Patrick Schwerdtfeger (00:49):

Yeah. I mean, Jim, it’s great to be back. So thank you so much for the invite. Um, you know, my, my experience, uh, with, with paid digital ads came because I was promoting myself. Uh, but, but I learned a lot, uh, you know, along the way and, and paid advertising has completely changed my career. So I’m a huge, a huge fan of it. So along the way, I kind of became a student of, of some of the different techniques that people were using. And, and, and now, you know, I studied technology trends. That’s what I do. So I’m always looking at trends and of course data, you know, data’s the new oil, and then we’ve all heard these axioms now a million times. But, uh, but the reality is the data’s playing a bigger and bigger role and the whole, you know, follow the customer journey, the user experience, all of these other keyword phrases, which are popular as well are all being driven by data. So it’s, it’s, it’s turned into a game where some people are leveraging data that most are not. I mean, it’s incredible. I would say the vast majority of the economy is not effectively using data in their advertising, but some are, and they have a huge advantage going forward. So I’m trying to learn from their experience and incorporate some of those strategies into my own

Jim Rembach (02:00):

Well, but I think you and I, and this is one of the things that I have to be careful about with you. My friend is that you and I have such great discussion that we don’t get recorded. That for me, I’m trying to pull it back in. Right? So you and I about SEO, we talked about paid ads and you said something that was extremely profound in regards to maybe the maturity of an organization, as well as the size and spend capabilities and organization. So if you could please share, you know, really the impact of paid ads and SEO and how that plays out.

Speaker 3 (02:31):

Yeah.

Patrick Schwerdtfeger (02:31):

Well, you know, we’ve talked about a lot of things before we clicked record today, so I’m not even exactly sure what you’re

Jim Rembach (02:37):

Well, you, you said something like when an organization is small and growing the whole.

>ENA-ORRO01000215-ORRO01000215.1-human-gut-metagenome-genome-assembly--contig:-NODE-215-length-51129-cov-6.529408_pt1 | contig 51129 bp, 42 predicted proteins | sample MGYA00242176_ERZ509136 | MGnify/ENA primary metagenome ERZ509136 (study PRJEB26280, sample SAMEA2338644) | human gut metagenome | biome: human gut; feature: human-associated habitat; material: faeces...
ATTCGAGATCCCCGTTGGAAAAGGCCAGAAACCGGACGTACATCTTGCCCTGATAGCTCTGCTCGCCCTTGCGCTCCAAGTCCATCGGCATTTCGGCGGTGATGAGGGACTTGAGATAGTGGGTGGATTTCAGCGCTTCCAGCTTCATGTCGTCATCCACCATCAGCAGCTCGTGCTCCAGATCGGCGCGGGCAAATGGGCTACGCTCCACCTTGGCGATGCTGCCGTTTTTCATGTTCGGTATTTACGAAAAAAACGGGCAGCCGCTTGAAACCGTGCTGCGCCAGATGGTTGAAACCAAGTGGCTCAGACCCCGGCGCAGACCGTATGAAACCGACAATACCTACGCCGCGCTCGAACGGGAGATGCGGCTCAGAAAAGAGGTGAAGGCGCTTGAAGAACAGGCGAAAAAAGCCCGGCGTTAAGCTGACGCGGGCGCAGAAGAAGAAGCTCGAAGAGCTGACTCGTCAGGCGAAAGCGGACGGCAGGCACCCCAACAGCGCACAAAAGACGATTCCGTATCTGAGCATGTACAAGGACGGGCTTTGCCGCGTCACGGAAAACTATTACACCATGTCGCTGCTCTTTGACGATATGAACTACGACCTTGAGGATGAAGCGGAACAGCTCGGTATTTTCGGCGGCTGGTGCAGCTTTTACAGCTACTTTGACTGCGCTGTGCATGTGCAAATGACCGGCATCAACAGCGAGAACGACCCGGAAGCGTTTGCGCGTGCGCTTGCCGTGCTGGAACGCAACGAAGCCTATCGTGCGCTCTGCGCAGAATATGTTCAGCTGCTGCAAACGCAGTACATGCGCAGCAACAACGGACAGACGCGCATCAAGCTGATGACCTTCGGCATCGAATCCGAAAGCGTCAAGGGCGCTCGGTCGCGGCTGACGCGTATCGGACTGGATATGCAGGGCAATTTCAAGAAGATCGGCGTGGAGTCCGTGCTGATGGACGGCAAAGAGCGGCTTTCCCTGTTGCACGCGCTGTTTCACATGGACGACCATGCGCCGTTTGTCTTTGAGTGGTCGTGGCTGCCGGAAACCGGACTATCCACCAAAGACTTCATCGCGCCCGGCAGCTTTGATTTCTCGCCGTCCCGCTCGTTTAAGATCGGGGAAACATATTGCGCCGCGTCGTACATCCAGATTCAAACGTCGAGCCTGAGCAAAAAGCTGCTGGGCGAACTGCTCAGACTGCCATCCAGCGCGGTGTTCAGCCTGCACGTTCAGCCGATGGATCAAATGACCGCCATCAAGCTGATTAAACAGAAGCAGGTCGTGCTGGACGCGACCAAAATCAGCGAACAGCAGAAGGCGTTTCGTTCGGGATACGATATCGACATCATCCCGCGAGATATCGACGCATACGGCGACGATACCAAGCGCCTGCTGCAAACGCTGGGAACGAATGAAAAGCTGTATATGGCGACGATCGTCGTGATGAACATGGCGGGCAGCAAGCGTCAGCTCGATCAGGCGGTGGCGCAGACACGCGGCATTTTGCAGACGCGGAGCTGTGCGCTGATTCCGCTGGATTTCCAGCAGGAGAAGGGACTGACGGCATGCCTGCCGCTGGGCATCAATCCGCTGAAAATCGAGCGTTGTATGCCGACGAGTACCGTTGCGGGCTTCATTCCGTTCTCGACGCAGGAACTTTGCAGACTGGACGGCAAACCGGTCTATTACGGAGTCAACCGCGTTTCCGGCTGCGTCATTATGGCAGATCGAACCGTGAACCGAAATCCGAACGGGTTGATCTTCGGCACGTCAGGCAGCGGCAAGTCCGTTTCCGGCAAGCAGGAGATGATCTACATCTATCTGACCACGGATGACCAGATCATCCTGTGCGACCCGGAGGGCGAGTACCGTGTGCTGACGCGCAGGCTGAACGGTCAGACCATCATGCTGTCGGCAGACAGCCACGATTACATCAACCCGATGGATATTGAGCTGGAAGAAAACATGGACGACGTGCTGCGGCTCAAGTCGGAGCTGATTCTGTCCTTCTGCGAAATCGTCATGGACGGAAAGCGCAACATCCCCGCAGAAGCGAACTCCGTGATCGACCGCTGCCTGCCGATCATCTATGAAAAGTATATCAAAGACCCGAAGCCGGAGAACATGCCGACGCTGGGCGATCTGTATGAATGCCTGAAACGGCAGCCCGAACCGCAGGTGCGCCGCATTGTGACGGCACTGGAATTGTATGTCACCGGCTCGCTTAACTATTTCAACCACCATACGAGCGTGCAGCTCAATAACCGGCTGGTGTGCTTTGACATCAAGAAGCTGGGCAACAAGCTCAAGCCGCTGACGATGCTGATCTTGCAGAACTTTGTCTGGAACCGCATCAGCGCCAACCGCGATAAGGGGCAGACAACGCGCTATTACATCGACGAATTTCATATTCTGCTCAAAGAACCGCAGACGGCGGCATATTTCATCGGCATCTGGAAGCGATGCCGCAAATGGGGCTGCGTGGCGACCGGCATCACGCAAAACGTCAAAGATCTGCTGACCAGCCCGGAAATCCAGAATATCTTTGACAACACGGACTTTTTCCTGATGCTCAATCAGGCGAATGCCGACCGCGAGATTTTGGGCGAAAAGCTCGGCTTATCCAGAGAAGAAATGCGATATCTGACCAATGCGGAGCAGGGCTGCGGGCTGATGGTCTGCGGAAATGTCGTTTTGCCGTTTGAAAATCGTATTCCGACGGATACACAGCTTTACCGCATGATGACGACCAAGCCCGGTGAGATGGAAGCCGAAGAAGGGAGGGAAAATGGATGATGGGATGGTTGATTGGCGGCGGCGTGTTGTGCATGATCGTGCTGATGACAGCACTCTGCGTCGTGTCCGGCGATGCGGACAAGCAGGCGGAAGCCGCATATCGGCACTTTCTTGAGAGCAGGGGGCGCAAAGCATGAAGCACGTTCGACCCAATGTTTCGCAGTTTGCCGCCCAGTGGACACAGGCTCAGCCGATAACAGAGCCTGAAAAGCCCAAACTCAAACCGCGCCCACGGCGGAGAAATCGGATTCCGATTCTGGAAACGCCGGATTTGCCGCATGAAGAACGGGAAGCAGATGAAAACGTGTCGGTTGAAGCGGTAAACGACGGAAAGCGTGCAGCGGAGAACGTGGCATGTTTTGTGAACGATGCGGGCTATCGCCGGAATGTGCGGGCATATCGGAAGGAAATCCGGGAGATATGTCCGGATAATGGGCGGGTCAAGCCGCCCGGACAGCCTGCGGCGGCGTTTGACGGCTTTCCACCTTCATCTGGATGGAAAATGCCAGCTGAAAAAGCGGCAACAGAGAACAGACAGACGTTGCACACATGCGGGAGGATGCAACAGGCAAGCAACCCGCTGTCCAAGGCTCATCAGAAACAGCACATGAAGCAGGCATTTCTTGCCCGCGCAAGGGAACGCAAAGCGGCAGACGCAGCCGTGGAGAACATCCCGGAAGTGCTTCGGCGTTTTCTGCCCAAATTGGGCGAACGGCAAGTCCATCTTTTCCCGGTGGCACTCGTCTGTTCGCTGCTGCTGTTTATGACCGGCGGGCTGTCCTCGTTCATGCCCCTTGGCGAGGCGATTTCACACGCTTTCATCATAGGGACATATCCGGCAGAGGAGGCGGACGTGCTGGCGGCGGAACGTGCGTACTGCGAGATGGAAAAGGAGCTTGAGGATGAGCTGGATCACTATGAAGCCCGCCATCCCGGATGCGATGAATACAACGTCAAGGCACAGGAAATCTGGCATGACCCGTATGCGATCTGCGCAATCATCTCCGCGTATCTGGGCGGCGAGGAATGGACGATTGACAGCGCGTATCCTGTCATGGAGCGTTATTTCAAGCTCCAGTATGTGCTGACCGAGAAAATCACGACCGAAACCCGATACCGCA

Patrick Schwerdtfeger (02:41):

Okay. Got it. Now. Perfect. Thank you. Um, you know what I was saying before? So, you know, when you start out in business, if you’re self employed or if you’re just starting out as an individual to get started at the beginning, you’ve got no money, but you have time. Uh, and so you can use time. There’s a lot of things you can say. In other words, what’s the best use. What’s the best strategy? Well, it depends on what stage of your business you’re in. If you’re just getting started, you have no money. There’s no point trying to blow what little money you have on paid ads, because you can get a lot more bang for your buck, just doing things that are free, like SEO and optimizing your website. And you can optimize your position on the different social media platforms like Instagram and saw this all kinds of things you can do to even on Amazon.

Patrick Schwerdtfeger (03:25):

There’s incredible things you can do to position your book or your other product for free. It doesn’t cost anything, but you’re playing with the keywords, but then later on that’s when you have money, but you no longer have time. Cause now your business has evolved. You’ve got a lot of stuff going on. And so at that point, doing the free stuff is kind of a waste of time. Cause you can buy your way in. You can, you can spend money and get there a lot faster and still have your time available to do all the other things that are required to keep the business going. So the best use the best marketing strategy or advertising strategy really depends on whether it’s kind of those two groups. If you’re an early stage, just getting started, where you have time, that’s one thing. But once you get past that, then it’s an entirely different ball game.

Jim Rembach (04:11):